Matthew Collings: Not A Fogey

Uncategorized Nov 01, 2004 No Comments

The magic of the internet! State of The Arts editor Caroline Meagher emailed this response from Matthew Collings to our recent comments that he was turning into an old fogery. Imagine our surprise when Collings responded to our article…

Although we hadn’t intended to impune Collings’s taste by claiming he was a fan of Lucien Freud, he gets stuck in straight anyway…

“I think Lucien Freud is a terrible artist. The paint’s really horrible, the nudity is stupid, the whole vibe is a repulsive mixture of snob/sensationalism/twee whimsy. I think I might have mentioned this in Blimey.I t’s not old master reverence that is important, but old master seriousness.

I never thought anything else. It’s not a change of mind that has come with middle-age.In the 70s when I went to art school and first came across the art world as a professional and social system, I more or less only knew people who were exactly like people in the art world now — that is, I couldn’tunderstand how they got away with their ridiculous fatuous idiotic unpleasant insulting posing. I think this may have started in the Picasso era.

So it’s not that I remember a time when everything was more authentic, and I’m now forever whining on about it. I don’t have any interest inthe remote past on those terms either. I am very interested in why things are good and bad. I think the reasons are often rather underwhelming. Louise Bourgeois isn’t good because of the “uncanny” but because of her talent at putting a bit of second hand texture next to another bit of second hand texture. This is a genuine talent but no one wants to hear about it because it sounds boring. So we have to hear all that governess seductiondrone instead, from people who don’t know what anything is and aren’t interestedin the difference between one thing and another.

The sarcasm etc you mention in my writing and films comes from this sense of the narrowness of art — seeing that art is narrow and letting allother perceptions flow from that. I know I’m always performing in a context where the fantasies of what art is, and expectations of it, are out of controland absurd. Regarding videos as a genre, I do actually find them/it quite boring. Except when they’re (etc) good — which is usually because a kind of ‘abject’ button is hit just right. The artist concedes, ‘Yes I am a fuckup — however I have accrued a certain amount of useless knowledge about art…’ — and somehow some magic happens.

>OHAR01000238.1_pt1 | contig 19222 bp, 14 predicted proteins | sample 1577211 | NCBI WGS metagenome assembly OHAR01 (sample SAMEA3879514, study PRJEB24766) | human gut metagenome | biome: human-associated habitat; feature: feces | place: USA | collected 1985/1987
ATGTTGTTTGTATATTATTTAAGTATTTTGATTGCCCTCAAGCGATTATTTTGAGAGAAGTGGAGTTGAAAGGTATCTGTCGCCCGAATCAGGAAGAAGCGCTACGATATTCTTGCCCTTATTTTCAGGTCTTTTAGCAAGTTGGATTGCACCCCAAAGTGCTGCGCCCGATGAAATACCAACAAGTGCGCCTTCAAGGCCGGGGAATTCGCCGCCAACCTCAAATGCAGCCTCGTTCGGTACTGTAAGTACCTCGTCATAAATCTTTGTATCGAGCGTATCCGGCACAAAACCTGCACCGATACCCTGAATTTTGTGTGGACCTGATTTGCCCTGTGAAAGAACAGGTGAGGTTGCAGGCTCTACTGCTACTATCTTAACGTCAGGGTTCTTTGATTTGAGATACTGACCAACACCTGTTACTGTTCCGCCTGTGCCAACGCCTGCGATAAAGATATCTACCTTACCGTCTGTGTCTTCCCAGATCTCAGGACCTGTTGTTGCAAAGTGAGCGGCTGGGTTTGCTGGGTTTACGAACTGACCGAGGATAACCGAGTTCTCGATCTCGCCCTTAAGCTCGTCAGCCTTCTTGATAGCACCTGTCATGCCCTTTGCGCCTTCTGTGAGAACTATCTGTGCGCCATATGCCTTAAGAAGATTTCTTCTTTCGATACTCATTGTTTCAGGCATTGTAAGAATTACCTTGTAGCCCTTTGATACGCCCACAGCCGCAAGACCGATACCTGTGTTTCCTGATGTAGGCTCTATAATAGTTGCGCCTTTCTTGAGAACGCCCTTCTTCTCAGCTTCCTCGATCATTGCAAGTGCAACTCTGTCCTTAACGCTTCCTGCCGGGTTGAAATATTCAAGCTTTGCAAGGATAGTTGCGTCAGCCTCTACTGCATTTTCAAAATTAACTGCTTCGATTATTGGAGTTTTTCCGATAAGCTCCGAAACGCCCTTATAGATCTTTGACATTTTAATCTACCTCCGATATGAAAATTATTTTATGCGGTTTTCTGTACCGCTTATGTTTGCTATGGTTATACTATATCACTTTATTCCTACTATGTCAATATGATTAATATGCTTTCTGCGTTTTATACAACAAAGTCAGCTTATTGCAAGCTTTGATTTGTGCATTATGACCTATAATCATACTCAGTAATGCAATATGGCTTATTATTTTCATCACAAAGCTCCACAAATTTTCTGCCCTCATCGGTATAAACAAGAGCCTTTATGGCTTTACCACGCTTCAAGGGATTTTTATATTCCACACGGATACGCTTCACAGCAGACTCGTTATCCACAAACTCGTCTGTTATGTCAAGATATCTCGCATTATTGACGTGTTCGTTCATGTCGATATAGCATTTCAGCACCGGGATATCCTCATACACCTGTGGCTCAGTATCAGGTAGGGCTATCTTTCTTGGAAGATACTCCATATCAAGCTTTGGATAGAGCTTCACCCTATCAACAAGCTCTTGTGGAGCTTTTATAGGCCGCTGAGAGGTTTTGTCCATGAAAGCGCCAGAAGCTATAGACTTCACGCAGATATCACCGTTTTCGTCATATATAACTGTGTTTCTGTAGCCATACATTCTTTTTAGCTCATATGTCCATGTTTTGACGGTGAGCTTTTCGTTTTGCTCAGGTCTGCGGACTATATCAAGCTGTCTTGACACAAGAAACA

I think Dan Graham for example is a top artist of course. But I don’t agree that his mirror performance film is the same as Velazquez‘s Las Meninas>. In fact its strength is in its complete willingness to give up. The fact that DG talks a lot of incoherent self-important burbling drivel between sometimes being quite funny about the professional aspirations and posturing of his rivals, doesn’t make him a great thinker or this work a great milestone of thought. He is part of the first wave of video-conceptual art but also the second — present — wave.

The present wave has become in my view pretty ghastly, really pompous. I think it’s important for the sake of good values in general (communitarianism, friendliness, ecology, good design, good colour) to resist that unpleasant hustling sanctimonious bullshit, although naturally several videos from the lastfew years are not bad. Video is better when it’s cut-back. It was just luck as far as goodness is concerned that minimalism was the issue in the late 60s instead of the identity (etc) issues of now, which for some reason naturally lead in a pomp direction.

Thank you for all your — I hope — genuine enthusiasm for my earlier stuff. Best wishes – Matt

The Art Life

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